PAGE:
“Can’t even wear them on the grounds of the pagodas. Have to leave them at the outer gates. Not that you’ll have much chance of making a mistake on that score. There are plenty of signs to tell you to remove your shoes, and of course you’ll see other people’s discarded footwear. That should give you a clue.”
“I guess they take it pretty seriously.”
“The business of shoes? It’s the one thing guaranteed to set them off. Buddhists in Thailand have the same passion for bare feet, but they’re a little more relaxed about it. It’s only the holy areas of a Thai pagoda where you can’t wear shoes. Here it’s the whole shooting match.” He raised a hand, scratched the blaze of white hair at his temple. “That all you brought, that little backpack? Why, you can pop your shoes in there, carry them with you. Not that you have to worry about anyone walking off with them – or in them, eh? They’re an honest lot, the Burmese. Just a little bit queer when it comes to feet. Never point your feet at anyone, shod or bare. I suppose you know that.”
“It said something to that effect in one of the guidebooks.”
“The feet are considered unclean,” he said, “and small wonder after they’ve been traipsing through filthy pagodas all day. Never point them at a Buddha image either, although I can’t imagine how you would avoid it. Wherever you aim them, they’re odds-on to be pointing at a Buddha image, aren’t they?”
He wouldn’t let me split the cab fare with him, and after the poor-mouth act I’d pulled to get out of staying at the hotel, I couldn’t very well argue with him. I walked a block, checked my map, and set out for Shwe Dagon.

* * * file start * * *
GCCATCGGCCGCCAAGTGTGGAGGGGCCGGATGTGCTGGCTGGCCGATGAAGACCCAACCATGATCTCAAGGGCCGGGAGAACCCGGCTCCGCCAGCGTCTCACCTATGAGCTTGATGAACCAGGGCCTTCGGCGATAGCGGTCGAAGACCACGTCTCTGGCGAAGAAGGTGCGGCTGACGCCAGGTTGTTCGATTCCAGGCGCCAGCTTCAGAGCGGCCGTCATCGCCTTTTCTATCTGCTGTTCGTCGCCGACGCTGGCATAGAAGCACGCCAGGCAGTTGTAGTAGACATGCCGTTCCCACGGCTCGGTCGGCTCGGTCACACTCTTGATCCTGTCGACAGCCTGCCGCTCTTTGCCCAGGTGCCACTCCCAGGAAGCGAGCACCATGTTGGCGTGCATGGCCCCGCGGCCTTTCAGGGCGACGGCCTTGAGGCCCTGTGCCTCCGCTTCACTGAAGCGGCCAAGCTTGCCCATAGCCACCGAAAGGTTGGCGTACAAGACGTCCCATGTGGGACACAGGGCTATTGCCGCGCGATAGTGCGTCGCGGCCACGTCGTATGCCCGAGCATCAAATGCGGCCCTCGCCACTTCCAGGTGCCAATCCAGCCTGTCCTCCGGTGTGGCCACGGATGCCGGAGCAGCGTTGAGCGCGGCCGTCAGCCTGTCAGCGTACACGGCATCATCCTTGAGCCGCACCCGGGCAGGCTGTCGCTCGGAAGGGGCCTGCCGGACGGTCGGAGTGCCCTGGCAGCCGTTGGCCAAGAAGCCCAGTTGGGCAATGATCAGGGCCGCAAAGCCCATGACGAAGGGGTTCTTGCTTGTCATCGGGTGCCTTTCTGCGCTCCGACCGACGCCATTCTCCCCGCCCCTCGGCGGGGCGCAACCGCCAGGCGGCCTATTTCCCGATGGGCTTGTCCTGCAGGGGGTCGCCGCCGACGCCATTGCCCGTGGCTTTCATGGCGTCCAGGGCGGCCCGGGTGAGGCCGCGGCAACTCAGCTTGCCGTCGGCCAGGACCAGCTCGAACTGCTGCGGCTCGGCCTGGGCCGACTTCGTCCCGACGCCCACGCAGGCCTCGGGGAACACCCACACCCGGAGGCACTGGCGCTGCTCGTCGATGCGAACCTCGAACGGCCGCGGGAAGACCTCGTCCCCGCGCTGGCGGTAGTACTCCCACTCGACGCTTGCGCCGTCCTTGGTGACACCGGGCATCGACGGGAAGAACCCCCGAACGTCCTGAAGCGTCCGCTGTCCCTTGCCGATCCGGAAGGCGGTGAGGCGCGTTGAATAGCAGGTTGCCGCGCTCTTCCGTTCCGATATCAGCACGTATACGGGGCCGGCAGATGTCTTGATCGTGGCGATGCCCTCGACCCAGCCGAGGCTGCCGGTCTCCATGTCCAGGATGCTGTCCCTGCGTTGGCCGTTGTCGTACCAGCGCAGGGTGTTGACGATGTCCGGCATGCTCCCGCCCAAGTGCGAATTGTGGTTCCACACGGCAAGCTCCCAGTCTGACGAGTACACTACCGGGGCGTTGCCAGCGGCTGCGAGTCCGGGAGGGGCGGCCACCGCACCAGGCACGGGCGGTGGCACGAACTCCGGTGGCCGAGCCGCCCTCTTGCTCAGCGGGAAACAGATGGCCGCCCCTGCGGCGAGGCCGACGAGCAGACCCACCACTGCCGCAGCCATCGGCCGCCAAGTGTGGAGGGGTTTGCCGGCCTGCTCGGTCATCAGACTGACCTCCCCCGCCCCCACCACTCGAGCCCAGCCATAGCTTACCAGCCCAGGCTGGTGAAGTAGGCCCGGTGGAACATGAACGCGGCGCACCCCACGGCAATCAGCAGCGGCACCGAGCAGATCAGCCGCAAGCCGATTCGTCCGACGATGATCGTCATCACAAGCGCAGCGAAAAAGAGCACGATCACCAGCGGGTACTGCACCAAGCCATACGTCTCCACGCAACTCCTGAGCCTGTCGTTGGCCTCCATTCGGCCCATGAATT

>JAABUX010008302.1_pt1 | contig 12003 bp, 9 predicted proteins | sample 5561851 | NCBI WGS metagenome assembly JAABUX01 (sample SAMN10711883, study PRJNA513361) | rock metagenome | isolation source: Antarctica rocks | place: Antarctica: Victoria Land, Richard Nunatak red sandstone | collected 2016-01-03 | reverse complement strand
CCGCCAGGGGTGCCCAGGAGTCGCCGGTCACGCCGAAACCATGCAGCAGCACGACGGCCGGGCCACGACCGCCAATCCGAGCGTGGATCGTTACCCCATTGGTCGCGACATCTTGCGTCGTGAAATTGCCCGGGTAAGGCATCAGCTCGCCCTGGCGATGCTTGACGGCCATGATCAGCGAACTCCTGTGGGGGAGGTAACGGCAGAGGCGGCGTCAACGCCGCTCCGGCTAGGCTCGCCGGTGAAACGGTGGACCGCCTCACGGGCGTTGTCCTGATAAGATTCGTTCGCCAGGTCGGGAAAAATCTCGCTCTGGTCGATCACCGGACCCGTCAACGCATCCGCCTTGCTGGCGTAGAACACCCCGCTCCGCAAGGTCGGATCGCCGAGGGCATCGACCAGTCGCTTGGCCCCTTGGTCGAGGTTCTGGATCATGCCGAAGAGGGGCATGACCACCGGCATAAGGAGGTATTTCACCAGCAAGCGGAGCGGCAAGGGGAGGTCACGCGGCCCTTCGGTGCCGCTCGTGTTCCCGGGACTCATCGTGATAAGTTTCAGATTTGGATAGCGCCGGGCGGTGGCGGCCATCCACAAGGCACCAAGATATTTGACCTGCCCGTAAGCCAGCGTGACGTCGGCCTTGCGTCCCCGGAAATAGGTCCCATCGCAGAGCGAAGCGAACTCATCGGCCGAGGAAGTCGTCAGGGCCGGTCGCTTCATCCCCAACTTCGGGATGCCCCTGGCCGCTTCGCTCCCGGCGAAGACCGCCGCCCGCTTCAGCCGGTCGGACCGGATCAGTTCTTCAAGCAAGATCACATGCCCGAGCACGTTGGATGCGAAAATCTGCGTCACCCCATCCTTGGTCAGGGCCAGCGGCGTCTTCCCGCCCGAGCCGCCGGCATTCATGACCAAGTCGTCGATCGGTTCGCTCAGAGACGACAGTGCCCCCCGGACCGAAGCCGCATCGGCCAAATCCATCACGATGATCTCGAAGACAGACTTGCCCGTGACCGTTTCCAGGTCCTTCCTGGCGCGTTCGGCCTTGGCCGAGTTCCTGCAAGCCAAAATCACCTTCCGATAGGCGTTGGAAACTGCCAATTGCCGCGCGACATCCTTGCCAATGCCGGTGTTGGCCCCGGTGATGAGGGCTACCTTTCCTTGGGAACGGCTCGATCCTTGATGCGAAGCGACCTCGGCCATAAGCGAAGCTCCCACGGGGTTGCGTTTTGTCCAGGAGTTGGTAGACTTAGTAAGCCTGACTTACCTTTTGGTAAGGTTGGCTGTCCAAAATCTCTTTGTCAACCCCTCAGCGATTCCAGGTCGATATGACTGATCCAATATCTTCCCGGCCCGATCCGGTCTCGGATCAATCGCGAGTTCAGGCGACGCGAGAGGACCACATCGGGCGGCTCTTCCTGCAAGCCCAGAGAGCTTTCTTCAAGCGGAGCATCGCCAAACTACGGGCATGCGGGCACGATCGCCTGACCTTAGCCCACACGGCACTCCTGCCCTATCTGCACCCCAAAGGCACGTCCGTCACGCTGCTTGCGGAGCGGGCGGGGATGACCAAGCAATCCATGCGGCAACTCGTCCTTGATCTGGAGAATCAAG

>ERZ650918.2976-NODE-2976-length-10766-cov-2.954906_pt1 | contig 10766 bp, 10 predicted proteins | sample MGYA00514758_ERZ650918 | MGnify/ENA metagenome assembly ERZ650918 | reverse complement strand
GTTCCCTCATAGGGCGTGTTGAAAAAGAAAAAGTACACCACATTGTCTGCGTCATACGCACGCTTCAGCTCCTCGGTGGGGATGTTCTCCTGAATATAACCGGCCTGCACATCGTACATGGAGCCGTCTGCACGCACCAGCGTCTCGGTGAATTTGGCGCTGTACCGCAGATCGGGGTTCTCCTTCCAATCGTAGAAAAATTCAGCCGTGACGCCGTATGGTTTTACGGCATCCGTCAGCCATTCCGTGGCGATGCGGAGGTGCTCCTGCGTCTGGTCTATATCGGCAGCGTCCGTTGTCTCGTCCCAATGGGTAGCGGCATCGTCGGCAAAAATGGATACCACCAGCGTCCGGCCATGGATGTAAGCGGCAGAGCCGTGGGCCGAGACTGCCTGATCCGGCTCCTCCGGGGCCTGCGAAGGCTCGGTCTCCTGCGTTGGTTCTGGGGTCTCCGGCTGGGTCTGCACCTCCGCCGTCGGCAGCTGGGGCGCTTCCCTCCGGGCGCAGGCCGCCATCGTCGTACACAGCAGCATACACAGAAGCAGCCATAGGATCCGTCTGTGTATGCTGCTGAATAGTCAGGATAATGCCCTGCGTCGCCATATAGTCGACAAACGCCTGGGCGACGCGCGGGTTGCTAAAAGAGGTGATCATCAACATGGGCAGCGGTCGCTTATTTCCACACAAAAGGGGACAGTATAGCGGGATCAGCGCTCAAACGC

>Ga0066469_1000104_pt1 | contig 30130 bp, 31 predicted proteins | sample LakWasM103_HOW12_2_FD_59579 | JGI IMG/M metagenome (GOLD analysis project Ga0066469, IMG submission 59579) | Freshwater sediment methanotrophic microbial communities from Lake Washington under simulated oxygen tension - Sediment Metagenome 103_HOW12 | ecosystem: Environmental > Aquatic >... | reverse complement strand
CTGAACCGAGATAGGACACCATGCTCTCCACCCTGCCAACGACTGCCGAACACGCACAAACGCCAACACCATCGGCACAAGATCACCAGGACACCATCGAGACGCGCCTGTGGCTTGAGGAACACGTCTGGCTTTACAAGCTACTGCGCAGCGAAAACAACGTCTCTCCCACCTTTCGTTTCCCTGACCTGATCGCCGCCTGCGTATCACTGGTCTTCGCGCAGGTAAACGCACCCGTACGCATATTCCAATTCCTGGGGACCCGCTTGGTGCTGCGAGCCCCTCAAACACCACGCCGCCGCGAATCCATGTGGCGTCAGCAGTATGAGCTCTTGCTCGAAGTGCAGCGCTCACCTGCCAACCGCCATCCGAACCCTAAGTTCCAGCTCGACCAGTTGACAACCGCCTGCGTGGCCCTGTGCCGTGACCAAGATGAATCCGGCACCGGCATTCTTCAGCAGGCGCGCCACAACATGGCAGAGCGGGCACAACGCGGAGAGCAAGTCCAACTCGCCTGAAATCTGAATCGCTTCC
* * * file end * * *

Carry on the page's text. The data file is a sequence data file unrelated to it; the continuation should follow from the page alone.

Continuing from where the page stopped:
There was no dearth of other pagodas en route. As far as I could make out, the Burmese felt about pagodas the way Imelda Marcos felt about shoes. You can’t have too many of them. If you’ve got two fine pagodas standing side by side, why not build a third right across the road? And wouldn’t it be a neat idea to put a fourth one right next door, and… Well, you get the idea.
Shwe Dagon dwarfed them all. I walked barefoot down a long aisle lined on both sides with shops selling handcrafts and, yes, Buddha images, then rode up on an escalator, then walked some more and climbed some more to emerge into what has to be one of the wonders of the Eastern world.
There was a stupa in the central portion, of course, a sculpted upended cone, blindingly white and topped with a gold finial. Around it was an enormous marble courtyard, with shrines or chapels of one sort or another on either side. What you did, as far as I could make out, was walk around the courtyard circling the stupa. Every time you turned a corner another fantasy landscape struck your eye. It looked like the ultimate amusement park, but with no rides or food concessions and no lines to stand in.